Our WholeHearted Homeschool: LIVING

Our WholeHearted Homeschool Living

“Christian Parenting is a journey.  The destination is clear – raising godly children – but the roads to get there are not always clearly marked.  We have God’s perfect road map, the Bible, but He has not taken a divine highlighter pen and marked the single route that leads to where we want to go.  He expects us to study the course map and chart a wise course to the desired destination” – Clay Clarkson, “Heartfelt Discipline”, WaterBrook Press, 2003 (as quoted in “Educating the WholeHearted Child”, p269)

What better way to end this series than to write a little on how we keep the vision alive in our home according to our uniqueness as parents, and the order we create for our learning environment.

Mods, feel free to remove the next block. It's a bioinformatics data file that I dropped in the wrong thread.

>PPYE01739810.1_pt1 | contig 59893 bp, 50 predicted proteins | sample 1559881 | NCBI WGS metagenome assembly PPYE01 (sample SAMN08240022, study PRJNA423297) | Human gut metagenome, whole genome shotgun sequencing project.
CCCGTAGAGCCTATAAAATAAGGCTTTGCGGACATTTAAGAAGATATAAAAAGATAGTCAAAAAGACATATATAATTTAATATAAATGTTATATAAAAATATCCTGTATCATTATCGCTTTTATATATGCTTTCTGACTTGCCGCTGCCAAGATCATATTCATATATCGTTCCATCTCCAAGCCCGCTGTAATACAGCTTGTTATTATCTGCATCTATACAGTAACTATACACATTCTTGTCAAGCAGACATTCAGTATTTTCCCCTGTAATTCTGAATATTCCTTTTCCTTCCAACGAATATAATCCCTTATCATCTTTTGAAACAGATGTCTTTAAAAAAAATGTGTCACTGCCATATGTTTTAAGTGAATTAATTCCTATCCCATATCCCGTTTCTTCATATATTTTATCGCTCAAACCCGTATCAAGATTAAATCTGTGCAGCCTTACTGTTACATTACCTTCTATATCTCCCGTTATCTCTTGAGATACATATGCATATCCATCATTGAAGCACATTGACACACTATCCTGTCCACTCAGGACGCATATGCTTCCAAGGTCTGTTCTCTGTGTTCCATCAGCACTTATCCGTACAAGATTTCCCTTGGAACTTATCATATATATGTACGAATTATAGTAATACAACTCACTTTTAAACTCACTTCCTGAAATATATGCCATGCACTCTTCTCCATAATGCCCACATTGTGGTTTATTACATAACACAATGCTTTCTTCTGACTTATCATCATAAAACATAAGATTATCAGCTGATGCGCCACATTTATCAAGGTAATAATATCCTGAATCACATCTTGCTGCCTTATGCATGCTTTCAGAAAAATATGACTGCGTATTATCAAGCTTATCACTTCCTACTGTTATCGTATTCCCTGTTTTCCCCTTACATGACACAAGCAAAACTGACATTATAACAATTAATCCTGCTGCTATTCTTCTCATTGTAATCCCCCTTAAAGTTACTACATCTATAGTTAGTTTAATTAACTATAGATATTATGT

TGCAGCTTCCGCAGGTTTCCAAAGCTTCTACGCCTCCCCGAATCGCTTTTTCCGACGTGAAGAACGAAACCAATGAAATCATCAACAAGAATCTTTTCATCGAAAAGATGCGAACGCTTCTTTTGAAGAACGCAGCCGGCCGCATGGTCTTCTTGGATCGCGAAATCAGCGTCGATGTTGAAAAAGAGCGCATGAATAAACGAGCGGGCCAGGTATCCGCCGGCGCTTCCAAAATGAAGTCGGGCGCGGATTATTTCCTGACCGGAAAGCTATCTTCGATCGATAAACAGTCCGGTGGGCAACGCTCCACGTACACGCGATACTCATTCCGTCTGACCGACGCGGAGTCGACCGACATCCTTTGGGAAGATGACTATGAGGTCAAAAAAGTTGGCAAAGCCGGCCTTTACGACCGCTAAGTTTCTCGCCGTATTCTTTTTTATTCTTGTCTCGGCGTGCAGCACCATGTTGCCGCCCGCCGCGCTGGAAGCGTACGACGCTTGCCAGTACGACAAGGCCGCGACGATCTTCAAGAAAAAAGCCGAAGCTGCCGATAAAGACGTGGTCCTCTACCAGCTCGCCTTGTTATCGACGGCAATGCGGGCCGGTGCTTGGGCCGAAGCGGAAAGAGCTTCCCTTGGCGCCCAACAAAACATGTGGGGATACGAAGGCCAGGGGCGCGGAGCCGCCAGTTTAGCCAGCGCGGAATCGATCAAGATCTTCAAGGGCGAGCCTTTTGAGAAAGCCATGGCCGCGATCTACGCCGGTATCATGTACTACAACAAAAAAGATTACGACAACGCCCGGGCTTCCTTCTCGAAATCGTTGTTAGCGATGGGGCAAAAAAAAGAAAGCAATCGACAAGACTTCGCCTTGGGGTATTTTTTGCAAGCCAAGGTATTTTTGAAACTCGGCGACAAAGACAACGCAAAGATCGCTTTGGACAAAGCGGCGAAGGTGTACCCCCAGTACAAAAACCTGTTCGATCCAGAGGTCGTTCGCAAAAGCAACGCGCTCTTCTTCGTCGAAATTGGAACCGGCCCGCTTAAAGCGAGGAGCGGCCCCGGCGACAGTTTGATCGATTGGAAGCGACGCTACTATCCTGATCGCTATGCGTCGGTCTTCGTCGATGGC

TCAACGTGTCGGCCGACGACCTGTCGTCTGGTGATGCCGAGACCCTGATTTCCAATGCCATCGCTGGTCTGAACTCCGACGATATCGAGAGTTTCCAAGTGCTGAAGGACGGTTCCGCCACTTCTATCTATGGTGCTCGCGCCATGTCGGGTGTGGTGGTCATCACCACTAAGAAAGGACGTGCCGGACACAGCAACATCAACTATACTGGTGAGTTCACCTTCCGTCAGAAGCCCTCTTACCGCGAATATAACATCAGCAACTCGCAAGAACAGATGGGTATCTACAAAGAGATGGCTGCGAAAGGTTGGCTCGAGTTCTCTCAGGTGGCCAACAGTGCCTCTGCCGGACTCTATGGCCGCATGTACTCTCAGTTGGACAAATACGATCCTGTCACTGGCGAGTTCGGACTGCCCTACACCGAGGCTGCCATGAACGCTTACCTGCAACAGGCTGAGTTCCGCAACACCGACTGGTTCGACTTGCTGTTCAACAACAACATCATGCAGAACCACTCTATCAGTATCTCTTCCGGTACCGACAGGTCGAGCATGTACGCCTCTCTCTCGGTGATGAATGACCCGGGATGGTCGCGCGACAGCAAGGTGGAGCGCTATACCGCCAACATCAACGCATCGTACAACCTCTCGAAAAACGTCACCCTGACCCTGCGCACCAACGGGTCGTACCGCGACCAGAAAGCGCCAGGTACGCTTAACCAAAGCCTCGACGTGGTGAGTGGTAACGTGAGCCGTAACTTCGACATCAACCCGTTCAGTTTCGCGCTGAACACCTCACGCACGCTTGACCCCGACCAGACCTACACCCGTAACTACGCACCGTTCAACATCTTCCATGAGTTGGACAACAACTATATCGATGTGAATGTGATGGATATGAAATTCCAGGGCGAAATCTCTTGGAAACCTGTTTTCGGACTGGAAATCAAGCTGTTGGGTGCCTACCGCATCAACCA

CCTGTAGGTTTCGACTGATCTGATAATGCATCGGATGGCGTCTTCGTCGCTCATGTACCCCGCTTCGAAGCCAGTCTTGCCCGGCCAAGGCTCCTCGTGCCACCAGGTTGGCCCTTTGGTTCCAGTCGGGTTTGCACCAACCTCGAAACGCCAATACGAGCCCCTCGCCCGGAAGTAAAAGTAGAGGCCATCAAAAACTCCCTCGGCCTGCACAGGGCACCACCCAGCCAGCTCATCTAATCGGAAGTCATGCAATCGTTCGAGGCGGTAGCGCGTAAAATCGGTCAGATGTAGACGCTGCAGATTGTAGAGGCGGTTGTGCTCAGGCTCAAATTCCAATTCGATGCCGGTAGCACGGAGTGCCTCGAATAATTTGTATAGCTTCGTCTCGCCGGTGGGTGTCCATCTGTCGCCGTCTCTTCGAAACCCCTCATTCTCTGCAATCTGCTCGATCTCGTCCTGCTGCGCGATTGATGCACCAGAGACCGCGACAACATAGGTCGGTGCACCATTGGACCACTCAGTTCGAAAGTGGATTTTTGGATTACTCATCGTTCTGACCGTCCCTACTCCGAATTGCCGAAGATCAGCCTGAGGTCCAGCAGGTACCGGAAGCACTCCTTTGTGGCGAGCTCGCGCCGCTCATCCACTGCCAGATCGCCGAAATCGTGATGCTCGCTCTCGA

Together my husband and I are committed to homeschool, which is a blessing in itself, and we also have a fantastic support network of like-minded relationships and families who we can share the triumphs and trials with.

Without weighing in on the varying theology of husbands and wives, and fathers and mothers, I’d like to simply offer to you here the strengths that my husband and I both bring to our homeschool, and subsequently to our home.

The Ministry of Fatherhood

Here is a little of the ministry that my husband brings to our family:

  • A heart after God
  • Generous with his time and abilities
  • Leads with his heart
  • Affirming of our children’s uniqueness
  • A gentle and kind heart
  • A humble and faithful servant
  • An adventurous and fun-filled spirit
  • A safe place for me to fall
  • A listening ear and a guiding voice
  • A peacemaker

The Ministry of Motherhood

Here is the ministry that I bring to our family:

  • A heart after God
  • A desire to build a home ‘with heart’
  • A ‘big picture’ perspective
  • A determined purpose
  • Creating a safe, nurturing and loving environment for our family